The Symbolist spirit represented so brilliantly by Kitahara Hakushu in his kindaishi poetry was also projected onto his early tanka, which were marked by eloquent mannerism with a strong touch of exoticism. However, the evolution of aesthetic concepts later made Hakushu return to traditional values. Thus, his poems composed in the 1930s present a typical Zen vision of the universe.

A fusion of realistic worldview with expressionist techniques makes the poetry by Sasaki Nobutsuna, Kawada Jun,and Kino- shita Rigen the most fascinating product of the new tanka diction.

The poetic concept put forward by Ishikawa Takuboku and Toki Aika is known as the “Life School.” The talent of Takuboku elevated the most prosaic topics taken from daily life to the level of lyrical revelation. His successors were less gifted and eventually the social trend in tanka, which had emerged from the legacy of Takuboku, ended with extremist proletarian propaganda slogans.

In the postwar period the tanka revival contributed greatly to the formation of the new national identity of the Japanese. Kondo Yoshimi, Miya Shuji, Sato Sataro, Saito Fumi, Kimata Osamu, and many other masters of tanka poetry paved the way for the new generations.

The triumph of Tawara Machi, whose tanka collection became the number one bestseller of the twentieth century, proves that the old classic genre is still able to attract the young, overcoming the dogmatic regulations and forging a totally new stylistics.

The introductory chapter to Part II of the book gives a broad overview of the haiku world since the middle of seventeenth century and introduces the reader to the great haijin of the Edo period— Basho, Buson, Issa, et al. Their works laid the foundation of classic haiku and therefore strongly influenced the preferences of the poets after the Meiji Restoration.

New haiku were initiated by the endeavors of Masaoka Shiki, who dared to doubt the authority of Basho, opposing to his poetics the brighter style of Buson. Shiki elaborated and applied to haiku his shasei concept based on the principle of objective realism, which later developed into the most popular poetic theory of the twentieth century and founded a school, which soon would become the mainstream haiku trend in Japan.

After the death of Shiki, his major disciples followed two different paths. Kawahigashi Hekigoto treated shasei theory mostly as a call for further reforms. His concept of the “new trend” in haiku, that is, short verse not bound by any regulations and restrictions, found many adherents. Nagatsuka Ippekiro, Ogiwara Seisensui, Ozaki Hosai, and many other poets were inspired by the idea of non-orthodox haiku. The climax of this movement can be traced in the beautiful and deeply philosophical Zen haiku of Taneda Santoka.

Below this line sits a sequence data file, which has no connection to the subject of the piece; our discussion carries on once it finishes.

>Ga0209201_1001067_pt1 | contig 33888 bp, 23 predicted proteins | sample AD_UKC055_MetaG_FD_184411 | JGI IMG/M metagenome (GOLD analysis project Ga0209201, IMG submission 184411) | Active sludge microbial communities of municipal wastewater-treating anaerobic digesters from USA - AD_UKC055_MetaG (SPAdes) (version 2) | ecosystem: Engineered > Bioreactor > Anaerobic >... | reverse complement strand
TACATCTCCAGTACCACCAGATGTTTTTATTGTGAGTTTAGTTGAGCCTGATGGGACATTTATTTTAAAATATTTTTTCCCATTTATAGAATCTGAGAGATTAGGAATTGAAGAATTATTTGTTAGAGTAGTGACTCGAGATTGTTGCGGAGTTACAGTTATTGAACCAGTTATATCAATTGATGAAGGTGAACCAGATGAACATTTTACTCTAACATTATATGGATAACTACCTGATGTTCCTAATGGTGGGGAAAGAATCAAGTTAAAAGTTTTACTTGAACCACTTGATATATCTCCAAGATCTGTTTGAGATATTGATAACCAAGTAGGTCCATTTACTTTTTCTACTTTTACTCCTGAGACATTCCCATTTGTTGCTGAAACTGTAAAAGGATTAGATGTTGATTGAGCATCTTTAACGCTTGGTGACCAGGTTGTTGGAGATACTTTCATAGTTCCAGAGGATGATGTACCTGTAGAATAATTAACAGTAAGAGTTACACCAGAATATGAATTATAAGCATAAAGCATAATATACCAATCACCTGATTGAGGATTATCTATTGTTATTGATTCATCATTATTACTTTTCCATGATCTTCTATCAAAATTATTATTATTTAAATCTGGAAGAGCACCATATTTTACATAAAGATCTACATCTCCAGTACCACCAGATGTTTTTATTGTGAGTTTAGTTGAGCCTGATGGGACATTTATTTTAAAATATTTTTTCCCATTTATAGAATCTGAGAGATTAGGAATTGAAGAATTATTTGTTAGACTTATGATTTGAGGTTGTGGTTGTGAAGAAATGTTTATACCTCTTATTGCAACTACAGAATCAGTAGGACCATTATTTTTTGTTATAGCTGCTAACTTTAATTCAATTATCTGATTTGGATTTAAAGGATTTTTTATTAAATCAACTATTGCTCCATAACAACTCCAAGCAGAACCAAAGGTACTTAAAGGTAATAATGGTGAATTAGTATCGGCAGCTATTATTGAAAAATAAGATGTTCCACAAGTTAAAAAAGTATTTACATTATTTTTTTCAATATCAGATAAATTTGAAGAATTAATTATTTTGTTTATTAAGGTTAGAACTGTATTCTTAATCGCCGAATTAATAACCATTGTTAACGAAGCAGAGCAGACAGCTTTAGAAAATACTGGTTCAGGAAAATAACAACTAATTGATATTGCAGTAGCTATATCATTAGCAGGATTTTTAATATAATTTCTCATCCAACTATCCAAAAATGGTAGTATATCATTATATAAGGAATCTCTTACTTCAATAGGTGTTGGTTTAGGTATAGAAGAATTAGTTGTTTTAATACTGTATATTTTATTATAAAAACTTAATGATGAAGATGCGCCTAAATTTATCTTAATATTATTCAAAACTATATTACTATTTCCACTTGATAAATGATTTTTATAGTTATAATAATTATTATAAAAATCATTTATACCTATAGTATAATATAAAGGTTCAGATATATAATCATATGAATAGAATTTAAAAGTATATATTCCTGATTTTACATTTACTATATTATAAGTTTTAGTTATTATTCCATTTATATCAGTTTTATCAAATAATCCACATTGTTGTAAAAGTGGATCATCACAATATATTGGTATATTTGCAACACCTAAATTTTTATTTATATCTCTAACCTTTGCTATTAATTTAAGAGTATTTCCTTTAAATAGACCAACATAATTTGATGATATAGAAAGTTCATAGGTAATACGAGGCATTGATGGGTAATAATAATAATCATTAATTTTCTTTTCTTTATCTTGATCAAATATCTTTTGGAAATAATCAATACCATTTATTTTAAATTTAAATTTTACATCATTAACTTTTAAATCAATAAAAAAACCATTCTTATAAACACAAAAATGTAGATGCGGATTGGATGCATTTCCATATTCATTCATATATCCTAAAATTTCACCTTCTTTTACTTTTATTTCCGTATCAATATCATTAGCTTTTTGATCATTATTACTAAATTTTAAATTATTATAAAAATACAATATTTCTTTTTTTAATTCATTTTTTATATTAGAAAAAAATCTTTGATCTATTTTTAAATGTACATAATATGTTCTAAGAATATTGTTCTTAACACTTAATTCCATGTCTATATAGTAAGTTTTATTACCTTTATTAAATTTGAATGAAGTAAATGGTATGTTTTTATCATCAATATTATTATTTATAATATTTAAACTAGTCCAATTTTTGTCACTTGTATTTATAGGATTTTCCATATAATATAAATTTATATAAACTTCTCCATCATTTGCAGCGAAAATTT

Meanwhile, Takahama Kyoshi remained faithful to the legacy of Shiki and transformed the initial shasei doctrine into a coherent aesthetic teaching. Kyoshi remained for many decades the leader of the “Hototogisu” group and gave his blessing to such renowned poets as Murakami Kijo, Iida Dakotsu, Hara Sekitei, Maeda Fura, and Hino Sojo.

The disciples of Kyoshi who would not support the “flowers and birds” poetics of the old master formed a new society around the old Ashibi journal under the leadership of Mizuhara Shuoshi. The pure and transparent lyricism of Yamaguchi Seishi and Hashimoto Takako can be numbered among the most successful poets of this school.

Another trend in haiku was marked by a powerful humanist drive, which can be regarded as an easily recognizable trait of the poetry of Nakamura Kusatao, Kato Shuson, and Ishida Hakyo. These haiku poets, who became known in the pre-war period as members of “The Search for the Human” school, also shaped the postwar haiku world, instilling in it a vital humanist component. The poets of this trend played a crucial role in the revival of Japanese culture, opening to their readers a window to eternal ethical values and giving them hope in the abyss of pain and humiliation. They brought to life the new generations of authors in Japan and also fostered interest in modern haiku in the West.

THE FADING GOLDEN AGE OF JAPANESE POETRY. Tanka and haiku of the Meiji-Taisho-Showa period